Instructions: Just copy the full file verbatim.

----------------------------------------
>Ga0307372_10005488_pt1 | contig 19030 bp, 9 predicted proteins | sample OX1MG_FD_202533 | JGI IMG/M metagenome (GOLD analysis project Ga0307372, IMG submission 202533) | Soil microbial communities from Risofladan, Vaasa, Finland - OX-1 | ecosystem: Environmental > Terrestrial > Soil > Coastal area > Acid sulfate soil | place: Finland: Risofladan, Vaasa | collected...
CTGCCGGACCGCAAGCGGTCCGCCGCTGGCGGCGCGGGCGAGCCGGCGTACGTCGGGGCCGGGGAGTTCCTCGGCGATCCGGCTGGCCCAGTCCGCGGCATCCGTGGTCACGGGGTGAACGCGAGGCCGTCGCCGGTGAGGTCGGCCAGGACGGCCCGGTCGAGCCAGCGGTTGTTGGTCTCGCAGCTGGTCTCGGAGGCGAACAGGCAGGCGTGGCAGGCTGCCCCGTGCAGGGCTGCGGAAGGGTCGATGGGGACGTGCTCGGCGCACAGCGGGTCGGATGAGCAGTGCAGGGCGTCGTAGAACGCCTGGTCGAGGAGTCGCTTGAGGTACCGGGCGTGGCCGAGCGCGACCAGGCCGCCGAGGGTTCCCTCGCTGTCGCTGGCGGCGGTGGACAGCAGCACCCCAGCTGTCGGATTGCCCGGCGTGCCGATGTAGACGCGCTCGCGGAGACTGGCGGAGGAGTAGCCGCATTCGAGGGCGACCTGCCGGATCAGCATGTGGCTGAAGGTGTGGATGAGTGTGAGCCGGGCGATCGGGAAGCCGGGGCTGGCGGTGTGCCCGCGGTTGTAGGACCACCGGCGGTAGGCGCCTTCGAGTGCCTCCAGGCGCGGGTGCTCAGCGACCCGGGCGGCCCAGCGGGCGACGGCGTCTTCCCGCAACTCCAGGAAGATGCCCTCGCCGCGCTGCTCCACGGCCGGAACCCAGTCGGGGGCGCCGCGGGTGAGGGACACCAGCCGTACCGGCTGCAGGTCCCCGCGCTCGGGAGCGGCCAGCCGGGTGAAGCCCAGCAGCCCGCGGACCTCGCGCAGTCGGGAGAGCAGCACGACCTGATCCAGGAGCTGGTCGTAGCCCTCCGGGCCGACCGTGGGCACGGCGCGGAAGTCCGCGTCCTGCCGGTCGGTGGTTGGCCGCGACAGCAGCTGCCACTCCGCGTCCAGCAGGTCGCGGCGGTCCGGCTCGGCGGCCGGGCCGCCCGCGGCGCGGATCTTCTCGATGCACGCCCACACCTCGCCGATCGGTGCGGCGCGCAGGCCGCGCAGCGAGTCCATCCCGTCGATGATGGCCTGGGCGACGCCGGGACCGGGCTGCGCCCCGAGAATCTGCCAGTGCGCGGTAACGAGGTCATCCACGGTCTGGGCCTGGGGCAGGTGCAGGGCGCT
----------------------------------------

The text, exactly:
>Ga0307372_10005488_pt1 | contig 19030 bp, 9 predicted proteins | sample OX1MG_FD_202533 | JGI IMG/M metagenome (GOLD analysis project Ga0307372, IMG submission 202533) | Soil microbial communities from Risofladan, Vaasa, Finland - OX-1 | ecosystem: Environmental > Terrestrial > Soil > Coastal area > Acid sulfate soil | place: Finland: Risofladan, Vaasa | collected...
CTGCCGGACCGCAAGCGGTCCGCCGCTGGCGGCGCGGGCGAGCCGGCGTACGTCGGGGCCGGGGAGTTCCTCGGCGATCCGGCTGGCCCAGTCCGCGGCATCCGTGGTCACGGGGTGAACGCGAGGCCGTCGCCGGTGAGGTCGGCCAGGACGGCCCGGTCGAGCCAGCGGTTGTTGGTCTCGCAGCTGGTCTCGGAGGCGAACAGGCAGGCGTGGCAGGCTGCCCCGTGCAGGGCTGCGGAAGGGTCGATGGGGACGTGCTCGGCGCACAGCGGGTCGGATGAGCAGTGCAGGGCGTCGTAGAACGCCTGGTCGAGGAGTCGCTTGAGGTACCGGGCGTGGCCGAGCGCGACCAGGCCGCCGAGGGTTCCCTCGCTGTCGCTGGCGGCGGTGGACAGCAGCACCCCAGCTGTCGGATTGCCCGGCGTGCCGATGTAGACGCGCTCGCGGAGACTGGCGGAGGAGTAGCCGCATTCGAGGGCGACCTGCCGGATCAGCATGTGGCTGAAGGTGTGGATGAGTGTGAGCCGGGCGATCGGGAAGCCGGGGCTGGCGGTGTGCCCGCGGTTGTAGGACCACCGGCGGTAGGCGCCTTCGAGTGCCTCCAGGCGCGGGTGCTCAGCGACCCGGGCGGCCCAGCGGGCGACGGCGTCTTCCCGCAACTCCAGGAAGATGCCCTCGCCGCGCTGCTCCACGGCCGGAACCCAGTCGGGGGCGCCGCGGGTGAGGGACACCAGCCGTACCGGCTGCAGGTCCCCGCGCTCGGGAGCGGCCAGCCGGGTGAAGCCCAGCAGCCCGCGGACCTCGCGCAGTCGGGAGAGCAGCACGACCTGATCCAGGAGCTGGTCGTAGCCCTCCGGGCCGACCGTGGGCACGGCGCGGAAGTCCGCGTCCTGCCGGTCGGTGGTTGGCCGCGACAGCAGCTGCCACTCCGCGTCCAGCAGGTCGCGGCGGTCCGGCTCGGCGGCCGGGCCGCCCGCGGCGCGGATCTTCTCGATGCACGCCCACACCTCGCCGATCGGTGCGGCGCGCAGGCCGCGCAGCGAGTCCATCCCGTCGATGATGGCCTGGGCGACGCCGGGACCGGGCTGCGCCCCGAGAATCTGCCAGTGCGCGGTAACGAGGTCATCCACGGTCTGGGCCTGGGGCAGGTGCAGGGCGCT